‘I always get a warm welcome and have never been a racist or a supremacist, I don’t subscribe to those views at all.’

He believes that his country’s majority black population have been ‘terribly let down’ by the government of President Zuma, whose leadership has been dogged by controversy and allegations of corruption.

High levels of youth unemployment, poor standards of education and housing and a lack of access to basic services are factors which ‘set the scene for a descent into complete lawlessness that now seems unavoidable,’ Mr Jay said.

Ongoing violent protests at South Africa’s university campuses, which began last year with the high profile movement to remove paraphernalia celebrating colonial-era figures such as Cecil John Rhodes–a protest that spread to, but was quashed at, Oxford University–are a sign of chaos to come, he believes.

‘The campuses have been burned and looted by a tiny group of who are bent on destruction and holding the authorities to ransom it seems the police and army can do nothing to stop them.

‘Just imagine, if a big crowd took to the streets, they could burn an entire town overnight. I foresee things can only get worse and I will only find safety with like-minded people who are capable and are prepared to work together in what I fear will be a fight for survival.’

The project will not be the first whites-only community in South Africa–the town of Orania, which was set up after the end of apartheid, has its own currency, flag and a population of 1100.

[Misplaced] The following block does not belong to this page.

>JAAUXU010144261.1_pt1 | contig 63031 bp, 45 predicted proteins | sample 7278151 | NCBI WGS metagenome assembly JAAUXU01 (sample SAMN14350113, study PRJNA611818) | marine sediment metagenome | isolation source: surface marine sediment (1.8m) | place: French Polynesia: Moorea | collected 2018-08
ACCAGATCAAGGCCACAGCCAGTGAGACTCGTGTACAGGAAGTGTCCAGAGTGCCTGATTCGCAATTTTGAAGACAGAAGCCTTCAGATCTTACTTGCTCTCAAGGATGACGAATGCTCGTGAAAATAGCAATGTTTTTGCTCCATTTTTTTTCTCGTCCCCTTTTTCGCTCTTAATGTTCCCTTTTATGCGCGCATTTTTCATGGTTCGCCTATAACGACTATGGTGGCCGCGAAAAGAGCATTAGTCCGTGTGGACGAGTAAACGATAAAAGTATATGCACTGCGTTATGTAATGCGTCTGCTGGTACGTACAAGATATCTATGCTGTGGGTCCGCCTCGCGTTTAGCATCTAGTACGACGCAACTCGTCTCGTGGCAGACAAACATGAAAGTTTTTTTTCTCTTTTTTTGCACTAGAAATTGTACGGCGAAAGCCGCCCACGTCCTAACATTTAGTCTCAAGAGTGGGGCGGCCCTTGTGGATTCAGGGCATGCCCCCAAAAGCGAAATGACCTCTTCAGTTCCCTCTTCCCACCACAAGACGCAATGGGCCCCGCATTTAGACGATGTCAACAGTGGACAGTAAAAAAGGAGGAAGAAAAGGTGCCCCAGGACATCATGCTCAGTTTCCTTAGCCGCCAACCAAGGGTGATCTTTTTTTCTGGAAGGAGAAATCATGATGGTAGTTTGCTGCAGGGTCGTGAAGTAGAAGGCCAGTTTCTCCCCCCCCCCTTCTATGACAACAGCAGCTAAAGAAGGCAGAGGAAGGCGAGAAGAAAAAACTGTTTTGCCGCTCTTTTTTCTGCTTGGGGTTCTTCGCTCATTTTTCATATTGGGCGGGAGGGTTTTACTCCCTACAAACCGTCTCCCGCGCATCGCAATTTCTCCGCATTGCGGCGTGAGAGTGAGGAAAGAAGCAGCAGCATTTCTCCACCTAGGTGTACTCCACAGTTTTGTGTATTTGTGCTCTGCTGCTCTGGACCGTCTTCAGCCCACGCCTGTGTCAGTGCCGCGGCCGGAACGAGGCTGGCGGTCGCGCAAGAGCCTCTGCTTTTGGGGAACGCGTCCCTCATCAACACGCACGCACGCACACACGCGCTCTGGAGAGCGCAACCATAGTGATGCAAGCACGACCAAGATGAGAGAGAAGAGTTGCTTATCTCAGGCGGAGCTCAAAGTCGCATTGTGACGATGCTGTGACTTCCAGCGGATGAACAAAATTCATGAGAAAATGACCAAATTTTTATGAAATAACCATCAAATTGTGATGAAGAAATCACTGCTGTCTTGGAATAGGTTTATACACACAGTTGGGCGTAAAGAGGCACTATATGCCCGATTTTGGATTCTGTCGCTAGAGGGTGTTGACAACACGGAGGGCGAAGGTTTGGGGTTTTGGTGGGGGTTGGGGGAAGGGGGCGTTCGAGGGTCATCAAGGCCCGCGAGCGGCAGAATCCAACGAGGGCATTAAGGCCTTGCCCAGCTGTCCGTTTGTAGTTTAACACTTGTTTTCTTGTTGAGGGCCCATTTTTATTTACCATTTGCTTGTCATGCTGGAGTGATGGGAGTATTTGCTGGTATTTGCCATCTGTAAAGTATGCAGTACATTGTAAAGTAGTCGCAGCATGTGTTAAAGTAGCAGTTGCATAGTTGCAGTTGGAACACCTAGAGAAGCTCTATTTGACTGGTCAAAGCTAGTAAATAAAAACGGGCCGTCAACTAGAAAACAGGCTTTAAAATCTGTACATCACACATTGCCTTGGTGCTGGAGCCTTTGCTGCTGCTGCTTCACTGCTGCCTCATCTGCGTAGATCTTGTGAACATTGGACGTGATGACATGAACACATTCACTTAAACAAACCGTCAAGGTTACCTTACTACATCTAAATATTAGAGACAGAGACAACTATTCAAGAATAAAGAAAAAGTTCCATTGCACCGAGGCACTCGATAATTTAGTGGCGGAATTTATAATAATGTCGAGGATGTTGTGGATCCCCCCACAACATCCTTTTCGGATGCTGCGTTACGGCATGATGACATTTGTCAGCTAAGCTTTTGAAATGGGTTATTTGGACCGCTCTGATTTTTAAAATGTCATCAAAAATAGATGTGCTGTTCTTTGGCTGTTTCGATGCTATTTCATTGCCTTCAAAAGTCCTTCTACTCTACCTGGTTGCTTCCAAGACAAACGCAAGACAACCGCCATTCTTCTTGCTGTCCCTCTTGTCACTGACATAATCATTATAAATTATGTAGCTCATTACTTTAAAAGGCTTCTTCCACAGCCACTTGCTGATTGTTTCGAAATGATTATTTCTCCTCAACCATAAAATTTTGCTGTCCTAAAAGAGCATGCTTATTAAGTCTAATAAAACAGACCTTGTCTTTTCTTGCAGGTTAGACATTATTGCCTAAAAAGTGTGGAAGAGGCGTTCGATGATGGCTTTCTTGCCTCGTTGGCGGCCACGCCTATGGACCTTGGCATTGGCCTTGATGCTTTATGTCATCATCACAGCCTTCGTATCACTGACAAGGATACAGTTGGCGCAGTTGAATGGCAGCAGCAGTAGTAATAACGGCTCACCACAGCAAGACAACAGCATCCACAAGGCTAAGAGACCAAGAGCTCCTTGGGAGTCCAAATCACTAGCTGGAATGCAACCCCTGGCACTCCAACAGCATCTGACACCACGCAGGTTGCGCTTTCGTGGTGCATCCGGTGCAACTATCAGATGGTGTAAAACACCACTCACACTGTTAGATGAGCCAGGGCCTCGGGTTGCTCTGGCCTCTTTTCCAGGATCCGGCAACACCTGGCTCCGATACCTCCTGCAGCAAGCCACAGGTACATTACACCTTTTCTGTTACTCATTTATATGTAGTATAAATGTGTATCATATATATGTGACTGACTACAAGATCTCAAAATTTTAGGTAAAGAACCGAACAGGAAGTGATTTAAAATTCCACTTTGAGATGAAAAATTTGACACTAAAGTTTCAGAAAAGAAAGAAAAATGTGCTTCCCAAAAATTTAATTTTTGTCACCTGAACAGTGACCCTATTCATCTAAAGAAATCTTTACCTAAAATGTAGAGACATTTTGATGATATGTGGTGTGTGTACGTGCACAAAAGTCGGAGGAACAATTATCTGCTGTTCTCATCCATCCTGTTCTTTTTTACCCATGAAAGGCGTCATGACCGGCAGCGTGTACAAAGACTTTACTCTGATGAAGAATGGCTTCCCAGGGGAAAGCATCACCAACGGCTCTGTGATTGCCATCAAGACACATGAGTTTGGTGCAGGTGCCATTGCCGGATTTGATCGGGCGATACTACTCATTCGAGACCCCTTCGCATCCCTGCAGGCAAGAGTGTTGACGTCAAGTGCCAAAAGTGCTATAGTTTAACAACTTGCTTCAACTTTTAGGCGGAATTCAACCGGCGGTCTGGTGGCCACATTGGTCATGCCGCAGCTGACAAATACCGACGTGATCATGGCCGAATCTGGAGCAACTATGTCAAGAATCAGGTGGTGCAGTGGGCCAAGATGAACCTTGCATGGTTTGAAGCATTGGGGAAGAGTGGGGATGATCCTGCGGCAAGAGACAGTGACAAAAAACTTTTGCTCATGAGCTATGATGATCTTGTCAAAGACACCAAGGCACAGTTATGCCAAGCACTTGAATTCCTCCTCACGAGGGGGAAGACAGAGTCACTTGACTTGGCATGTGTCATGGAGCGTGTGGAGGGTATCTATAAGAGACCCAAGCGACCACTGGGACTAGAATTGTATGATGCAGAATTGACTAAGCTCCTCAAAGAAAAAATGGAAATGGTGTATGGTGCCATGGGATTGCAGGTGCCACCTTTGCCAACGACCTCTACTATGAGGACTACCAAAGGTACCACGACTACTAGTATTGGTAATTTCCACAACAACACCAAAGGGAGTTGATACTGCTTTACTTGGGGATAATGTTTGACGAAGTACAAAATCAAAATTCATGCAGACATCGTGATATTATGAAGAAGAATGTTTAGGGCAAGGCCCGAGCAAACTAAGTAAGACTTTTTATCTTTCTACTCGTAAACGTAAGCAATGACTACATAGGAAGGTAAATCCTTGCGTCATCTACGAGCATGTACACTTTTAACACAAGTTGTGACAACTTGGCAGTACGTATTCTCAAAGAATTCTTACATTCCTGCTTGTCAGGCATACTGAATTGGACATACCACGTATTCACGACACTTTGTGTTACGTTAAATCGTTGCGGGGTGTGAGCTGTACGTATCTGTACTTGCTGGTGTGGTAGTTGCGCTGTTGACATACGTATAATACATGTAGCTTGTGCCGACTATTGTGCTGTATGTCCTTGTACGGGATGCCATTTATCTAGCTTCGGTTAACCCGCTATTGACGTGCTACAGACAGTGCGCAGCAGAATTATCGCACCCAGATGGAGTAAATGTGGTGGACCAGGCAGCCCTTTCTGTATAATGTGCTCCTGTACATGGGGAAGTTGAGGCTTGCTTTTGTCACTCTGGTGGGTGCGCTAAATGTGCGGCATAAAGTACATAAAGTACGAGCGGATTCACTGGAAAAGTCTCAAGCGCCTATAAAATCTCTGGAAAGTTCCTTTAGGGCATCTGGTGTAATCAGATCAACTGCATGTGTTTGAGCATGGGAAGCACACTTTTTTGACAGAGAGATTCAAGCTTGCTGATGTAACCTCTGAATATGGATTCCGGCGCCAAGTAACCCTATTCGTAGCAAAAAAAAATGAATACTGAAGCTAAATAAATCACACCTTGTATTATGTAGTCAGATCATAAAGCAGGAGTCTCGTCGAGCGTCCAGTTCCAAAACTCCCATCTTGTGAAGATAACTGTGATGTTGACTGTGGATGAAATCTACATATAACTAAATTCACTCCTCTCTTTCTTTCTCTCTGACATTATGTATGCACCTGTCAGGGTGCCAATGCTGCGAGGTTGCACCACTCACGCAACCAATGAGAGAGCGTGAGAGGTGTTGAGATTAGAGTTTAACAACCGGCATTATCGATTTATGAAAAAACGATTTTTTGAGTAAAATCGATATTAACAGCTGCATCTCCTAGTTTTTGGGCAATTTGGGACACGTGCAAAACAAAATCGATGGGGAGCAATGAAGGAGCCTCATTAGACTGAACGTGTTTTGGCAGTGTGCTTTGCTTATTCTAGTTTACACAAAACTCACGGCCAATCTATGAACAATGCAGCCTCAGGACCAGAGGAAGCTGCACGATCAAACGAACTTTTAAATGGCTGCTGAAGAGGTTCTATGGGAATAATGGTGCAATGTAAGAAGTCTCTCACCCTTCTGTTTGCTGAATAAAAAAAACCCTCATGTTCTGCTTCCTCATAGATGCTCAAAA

The chief executive of South Africa’s Institute for Race Relations said he had no issue with whites wanting to live apart.

‘If people want to do their own thing and no one else is being harmed, then let them get on with it,’ Frans Cronje said.

Although Mr Gradwell insists that non-whites would not be welcome to move to Eden, denying anybody access to any institution would be breaking the country’s laws–although it would be hard to imagine that the project would attract anyone but those who share the views of the founding partners.

He said: ‘Seventy per cent of black South Africans live exclusively together in their own communities, in townships and so on. They don’t want white people to live among them. Why can’t we have the same thing?

‘It doesn’t need to be set in law, although we all have rights of association, they won’t want to be part of our community, it will just be that way because that’s how we all actually prefer to be.’

The purchase of the £400,000 site is being met by the purchase of shares by interested ‘pioneers’ in a registered non-profit company. Those who move to Eden will have to construct their own homes, without relying on ‘black labour’.

Leading South African commentator R W Johnson said he understood why many Afrikaaners felt a ‘strong sense of betrayal’ since the end of apartheid.

‘There is provision in the constitution for their language and culture, but that has been eroded over time and there has been a certain amount of welching on the original deal, an element of ‘ethnic revenge’ about it.

‘But you cannot just write these Afrikaaners off as fantasists or conspiracy theorists.’

He went on: ‘They have genuine fear for their personal safety which appears to be the major driving factor for these initiatives. And these sorts of projects can work, Orania demonstrates that.’